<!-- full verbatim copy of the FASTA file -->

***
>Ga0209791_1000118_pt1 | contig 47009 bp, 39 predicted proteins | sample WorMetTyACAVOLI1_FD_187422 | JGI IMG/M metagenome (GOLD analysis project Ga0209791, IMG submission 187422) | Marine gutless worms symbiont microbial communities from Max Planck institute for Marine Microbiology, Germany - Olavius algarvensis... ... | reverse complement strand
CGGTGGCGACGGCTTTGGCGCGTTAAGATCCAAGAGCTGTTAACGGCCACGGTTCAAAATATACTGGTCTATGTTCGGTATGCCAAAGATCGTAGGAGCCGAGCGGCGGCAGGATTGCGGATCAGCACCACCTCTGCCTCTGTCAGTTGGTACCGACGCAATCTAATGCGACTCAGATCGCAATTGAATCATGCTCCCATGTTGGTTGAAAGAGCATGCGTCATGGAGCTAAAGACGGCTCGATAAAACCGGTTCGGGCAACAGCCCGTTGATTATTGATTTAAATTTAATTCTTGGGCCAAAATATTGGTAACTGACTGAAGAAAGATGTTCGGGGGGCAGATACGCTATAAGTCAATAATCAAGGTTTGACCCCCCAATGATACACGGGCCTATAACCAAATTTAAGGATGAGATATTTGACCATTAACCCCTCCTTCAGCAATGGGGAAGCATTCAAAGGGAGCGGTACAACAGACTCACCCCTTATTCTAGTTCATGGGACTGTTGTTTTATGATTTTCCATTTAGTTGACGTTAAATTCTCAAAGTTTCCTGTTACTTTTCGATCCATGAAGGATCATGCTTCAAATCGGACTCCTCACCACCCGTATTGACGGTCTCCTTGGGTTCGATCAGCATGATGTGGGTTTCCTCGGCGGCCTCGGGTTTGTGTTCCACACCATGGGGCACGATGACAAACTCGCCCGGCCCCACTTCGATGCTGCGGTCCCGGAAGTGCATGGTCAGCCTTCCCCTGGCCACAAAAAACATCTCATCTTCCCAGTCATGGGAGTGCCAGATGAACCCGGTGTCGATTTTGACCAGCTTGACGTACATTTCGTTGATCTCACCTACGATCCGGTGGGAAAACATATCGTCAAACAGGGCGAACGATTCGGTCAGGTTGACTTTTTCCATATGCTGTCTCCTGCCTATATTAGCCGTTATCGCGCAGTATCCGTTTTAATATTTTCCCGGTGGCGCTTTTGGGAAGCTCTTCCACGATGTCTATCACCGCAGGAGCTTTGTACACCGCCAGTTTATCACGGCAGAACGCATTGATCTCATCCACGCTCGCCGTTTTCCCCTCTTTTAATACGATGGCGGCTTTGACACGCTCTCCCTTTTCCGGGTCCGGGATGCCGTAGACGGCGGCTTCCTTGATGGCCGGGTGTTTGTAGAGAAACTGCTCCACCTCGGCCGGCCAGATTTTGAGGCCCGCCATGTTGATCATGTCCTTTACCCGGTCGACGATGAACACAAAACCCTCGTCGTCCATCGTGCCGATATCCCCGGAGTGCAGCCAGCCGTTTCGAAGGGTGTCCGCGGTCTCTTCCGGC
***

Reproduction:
>Ga0209791_1000118_pt1 | contig 47009 bp, 39 predicted proteins | sample WorMetTyACAVOLI1_FD_187422 | JGI IMG/M metagenome (GOLD analysis project Ga0209791, IMG submission 187422) | Marine gutless worms symbiont microbial communities from Max Planck institute for Marine Microbiology, Germany - Olavius algarvensis... ... | reverse complement strand
CGGTGGCGACGGCTTTGGCGCGTTAAGATCCAAGAGCTGTTAACGGCCACGGTTCAAAATATACTGGTCTATGTTCGGTATGCCAAAGATCGTAGGAGCCGAGCGGCGGCAGGATTGCGGATCAGCACCACCTCTGCCTCTGTCAGTTGGTACCGACGCAATCTAATGCGACTCAGATCGCAATTGAATCATGCTCCCATGTTGGTTGAAAGAGCATGCGTCATGGAGCTAAAGACGGCTCGATAAAACCGGTTCGGGCAACAGCCCGTTGATTATTGATTTAAATTTAATTCTTGGGCCAAAATATTGGTAACTGACTGAAGAAAGATGTTCGGGGGGCAGATACGCTATAAGTCAATAATCAAGGTTTGACCCCCCAATGATACACGGGCCTATAACCAAATTTAAGGATGAGATATTTGACCATTAACCCCTCCTTCAGCAATGGGGAAGCATTCAAAGGGAGCGGTACAACAGACTCACCCCTTATTCTAGTTCATGGGACTGTTGTTTTATGATTTTCCATTTAGTTGACGTTAAATTCTCAAAGTTTCCTGTTACTTTTCGATCCATGAAGGATCATGCTTCAAATCGGACTCCTCACCACCCGTATTGACGGTCTCCTTGGGTTCGATCAGCATGATGTGGGTTTCCTCGGCGGCCTCGGGTTTGTGTTCCACACCATGGGGCACGATGACAAACTCGCCCGGCCCCACTTCGATGCTGCGGTCCCGGAAGTGCATGGTCAGCCTTCCCCTGGCCACAAAAAACATCTCATCTTCCCAGTCATGGGAGTGCCAGATGAACCCGGTGTCGATTTTGACCAGCTTGACGTACATTTCGTTGATCTCACCTACGATCCGGTGGGAAAACATATCGTCAAACAGGGCGAACGATTCGGTCAGGTTGACTTTTTCCATATGCTGTCTCCTGCCTATATTAGCCGTTATCGCGCAGTATCCGTTTTAATATTTTCCCGGTGGCGCTTTTGGGAAGCTCTTCCACGATGTCTATCACCGCAGGAGCTTTGTACACCGCCAGTTTATCACGGCAGAACGCATTGATCTCATCCACGCTCGCCGTTTTCCCCTCTTTTAATACGATGGCGGCTTTGACACGCTCTCCCTTTTCCGGGTCCGGGATGCCGTAGACGGCGGCTTCCTTGATGGCCGGGTGTTTGTAGAGAAACTGCTCCACCTCGGCCGGCCAGATTTTGAGGCCCGCCATGTTGATCATGTCCTTTACCCGGTCGACGATGAACACAAAACCCTCGTCGTCCATCGTGCCGATATCCCCGGAGTGCAGCCAGCCGTTTCGAAGGGTGTCCGCGGTCTCTTCCGGC